Author Archive

In my recent travels to Ethiopia, I ventured out of the capital into Oromo territory for the first time. The Oromo are the largest ethnic group within Ethiopia, making up 35% of the population – over 35 million people. My daughter, as well as many other Ethiopians I have met are Oromo or at least partially so even if their names are Amharic. In the rural areas, this distinction often still matters and not all the groups get along with each other. As you near Addis Ababa, the capital, ethnicities melt together and it can be difficult to distinguish between Oromo, Amhara, Tigray, and other groups. I had several people tell me in Addis that it is just something that doesn’t come up in conversation there. One man told me that he didn’t know (or care) about his wife’s ancestry and only even learned the details after they were married. In the cosmopolitan atmosphere of the city, it can sometimes be difficult to relate to the political unrest experienced more sharply in other parts of the country.

One area where the distinction still obviously exists is in their language. The Oromo are proud of their language and though many of them learn to speak some Amharic (everyone I met could to varying degrees), they will still speak the Oromo language primarily. The official name for the language is “Affan Oromo”. “affan” means ‘tongue’. Almost the same word, “aff” means “mouth” in Amharic. What I found though is that everyone there calls it “oromifa”, which is funny because this word is not even mentioned in the long Wikipedia article on the subject or any of the guide books I have, but seems to be the dominant name on the ground.

The organization I have been working with, Zena Wengal, has fortunately been able to acquire many braille copies of the Amharic bible for blind Christians there. Lutheran Braille Workers is a wonderful organization and has been able to supply them with many copies over the past few years. Keep in mind that an Amharic New Testament is 33 volumes in length, so this means thousands of volumes. Someone did the work of properly transcribing and formatting the Amharic bible into braille some years back, and so they have all the files to emboss at hand.

There are many blind among the Oromo though and they need a braille bible in their own language! A tiny handful have access to audio bibles, but the bulk cannot study the scriptures at all on their own. They must have someone read to them. Yes, the most educated among them could hack their way through an Amharic copy, but the symbology is completely different and the vocabulary relatively advanced for someone who just uses Amharic as a second language occasionally.

(Photo: Over 50 Oromo men and women gather at a Zena Wengal service at a church in Sebeta on December 17, 2016.)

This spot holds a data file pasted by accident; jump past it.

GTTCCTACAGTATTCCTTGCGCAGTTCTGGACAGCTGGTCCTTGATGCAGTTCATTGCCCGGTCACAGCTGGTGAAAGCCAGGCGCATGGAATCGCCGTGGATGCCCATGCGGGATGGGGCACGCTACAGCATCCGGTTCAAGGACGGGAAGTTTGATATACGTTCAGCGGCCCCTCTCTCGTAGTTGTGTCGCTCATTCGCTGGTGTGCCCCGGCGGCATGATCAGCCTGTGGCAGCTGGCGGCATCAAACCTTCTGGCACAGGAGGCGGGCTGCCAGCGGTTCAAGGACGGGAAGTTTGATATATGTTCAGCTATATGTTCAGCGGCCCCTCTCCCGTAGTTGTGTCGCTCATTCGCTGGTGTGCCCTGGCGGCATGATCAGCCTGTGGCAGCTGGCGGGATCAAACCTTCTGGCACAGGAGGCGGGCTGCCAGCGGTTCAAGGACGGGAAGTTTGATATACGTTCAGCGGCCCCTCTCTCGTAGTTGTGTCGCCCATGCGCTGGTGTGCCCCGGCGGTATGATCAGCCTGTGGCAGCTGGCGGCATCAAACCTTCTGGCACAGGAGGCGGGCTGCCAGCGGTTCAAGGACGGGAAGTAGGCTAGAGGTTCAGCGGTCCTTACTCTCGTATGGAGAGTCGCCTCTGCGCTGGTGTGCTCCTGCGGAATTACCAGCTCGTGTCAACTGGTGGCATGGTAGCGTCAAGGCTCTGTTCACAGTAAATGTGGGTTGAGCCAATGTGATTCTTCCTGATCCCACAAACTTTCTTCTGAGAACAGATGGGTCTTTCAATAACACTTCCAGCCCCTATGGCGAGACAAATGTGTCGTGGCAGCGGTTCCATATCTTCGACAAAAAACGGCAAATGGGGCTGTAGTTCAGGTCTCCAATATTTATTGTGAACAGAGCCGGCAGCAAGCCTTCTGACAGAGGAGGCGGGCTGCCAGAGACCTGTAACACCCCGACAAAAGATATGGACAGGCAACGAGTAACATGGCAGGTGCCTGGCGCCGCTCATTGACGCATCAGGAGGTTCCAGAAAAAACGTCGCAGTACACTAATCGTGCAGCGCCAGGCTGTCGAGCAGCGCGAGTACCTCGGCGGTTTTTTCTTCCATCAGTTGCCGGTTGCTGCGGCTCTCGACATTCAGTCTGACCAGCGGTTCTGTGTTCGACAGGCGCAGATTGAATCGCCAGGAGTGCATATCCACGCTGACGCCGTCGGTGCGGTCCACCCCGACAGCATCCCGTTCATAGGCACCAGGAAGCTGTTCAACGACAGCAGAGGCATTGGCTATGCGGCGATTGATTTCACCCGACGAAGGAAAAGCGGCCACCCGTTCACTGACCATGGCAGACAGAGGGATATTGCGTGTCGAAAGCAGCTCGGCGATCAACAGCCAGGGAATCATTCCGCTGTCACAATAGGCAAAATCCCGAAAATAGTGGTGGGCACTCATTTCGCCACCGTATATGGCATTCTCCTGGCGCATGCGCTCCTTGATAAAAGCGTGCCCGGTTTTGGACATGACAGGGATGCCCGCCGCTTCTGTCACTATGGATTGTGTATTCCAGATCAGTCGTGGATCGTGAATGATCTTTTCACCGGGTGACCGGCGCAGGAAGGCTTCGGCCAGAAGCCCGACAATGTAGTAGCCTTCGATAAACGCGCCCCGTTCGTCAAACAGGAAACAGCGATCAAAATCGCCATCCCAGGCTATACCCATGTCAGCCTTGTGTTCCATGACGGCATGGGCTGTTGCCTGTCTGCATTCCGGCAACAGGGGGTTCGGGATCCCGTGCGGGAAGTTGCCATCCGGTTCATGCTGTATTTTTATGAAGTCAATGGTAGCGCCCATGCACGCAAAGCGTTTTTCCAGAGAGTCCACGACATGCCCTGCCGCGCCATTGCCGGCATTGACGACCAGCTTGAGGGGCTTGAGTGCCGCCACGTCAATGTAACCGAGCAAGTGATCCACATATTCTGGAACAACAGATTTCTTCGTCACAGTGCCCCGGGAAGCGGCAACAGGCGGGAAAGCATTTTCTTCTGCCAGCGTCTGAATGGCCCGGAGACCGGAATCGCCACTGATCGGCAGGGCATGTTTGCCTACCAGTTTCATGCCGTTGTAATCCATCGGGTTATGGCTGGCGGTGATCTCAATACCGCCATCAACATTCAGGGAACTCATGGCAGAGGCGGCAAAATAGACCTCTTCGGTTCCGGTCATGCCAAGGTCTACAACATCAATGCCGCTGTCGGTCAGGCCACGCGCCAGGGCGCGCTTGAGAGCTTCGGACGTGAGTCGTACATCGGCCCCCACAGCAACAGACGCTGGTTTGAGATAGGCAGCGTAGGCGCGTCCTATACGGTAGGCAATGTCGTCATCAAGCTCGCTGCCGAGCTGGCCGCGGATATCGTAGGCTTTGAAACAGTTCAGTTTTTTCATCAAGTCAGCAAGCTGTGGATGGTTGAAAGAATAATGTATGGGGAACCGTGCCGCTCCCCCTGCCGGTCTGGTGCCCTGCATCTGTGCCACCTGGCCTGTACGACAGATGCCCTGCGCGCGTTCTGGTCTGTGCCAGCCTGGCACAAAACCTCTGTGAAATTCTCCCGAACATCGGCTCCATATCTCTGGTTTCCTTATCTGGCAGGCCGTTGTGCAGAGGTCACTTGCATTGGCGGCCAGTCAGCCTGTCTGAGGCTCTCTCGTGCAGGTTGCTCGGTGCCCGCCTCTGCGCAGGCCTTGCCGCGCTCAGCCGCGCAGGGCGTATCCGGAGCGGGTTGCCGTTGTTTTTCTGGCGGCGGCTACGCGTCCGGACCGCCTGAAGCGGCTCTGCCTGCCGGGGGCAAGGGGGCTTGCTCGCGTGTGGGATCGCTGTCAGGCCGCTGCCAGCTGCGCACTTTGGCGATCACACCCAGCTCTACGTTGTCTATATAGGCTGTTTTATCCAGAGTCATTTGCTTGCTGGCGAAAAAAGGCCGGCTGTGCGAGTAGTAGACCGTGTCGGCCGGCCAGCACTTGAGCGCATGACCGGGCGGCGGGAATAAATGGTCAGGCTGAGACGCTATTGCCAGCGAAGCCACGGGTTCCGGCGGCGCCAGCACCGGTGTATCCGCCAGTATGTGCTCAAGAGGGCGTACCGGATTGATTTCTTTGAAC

So with all this in mind, I set out to get a hold of some copies of Oromo bibles in braille to send to my friends there. You can find anything on the internet right? Well, not really – not if it doesn’t exist! That’s right, they don’t exist. I’ve talked to a lot of people and hunted down every online trail I could and I’m pretty confident that none have ever been produced. (I would love to discover that I’m wrong!) If any exist, (and I think it likely one at least partially exists somewhere, though I haven’t been able to confirm), it must have been a unique one-off printing.

Compass Braille, located in the UK, has expressed interest in producing an Oromo braille bible. It’s on their shorter list of new languages to transcribe and format, but after speaking with them, it doesn’t sound like it’s going to be done any time soon. It could easily be years away. In the meantime, Lutheran Braille Workers doesn’t have the money and personnel to do the job. They are busy filling a large demand for Spanish braille bibles in South America this year and next. It turns out that LBW and Compass are really the two big producer’s of Christian braille materials for the blind on earth. A few other small organizations have come and gone. It seems they have an unofficial agreement not to step on each other’s toes. Their mission is certainly the same and they both operate entirely by donation, often working closely with the International Bible Society to fill larger orders.

This required me to split my mission. In the short-term, I’d like to get a copy (or several copies really) of at least the Gospel of John in Oromo to my friends there sometime in the coming year. In the longer-term, I’d like to help get the Oromo scriptures transcribed into braille, either by assisting with the process directly (with my wife who is a certified braille transcriber), or by perhaps helping to personally fund and/or petition for Compass’s attention to turn that direction sooner rather than later.

I’m going to record my efforts here on my blog for fun. Someone else searching for info on the same thing or trying to accomplish something similar with another language may find it helpful in the future.

I saved Leithart’s book Solomon Among the Postmoderns to read while I was on the 19 hours of flight between here and Ethiopia. I figured it was fitting since Ethiopia was ruled by the Solomonic dynasty for centuries, at least in legend. Here a few passages of interest I copied down in my notes.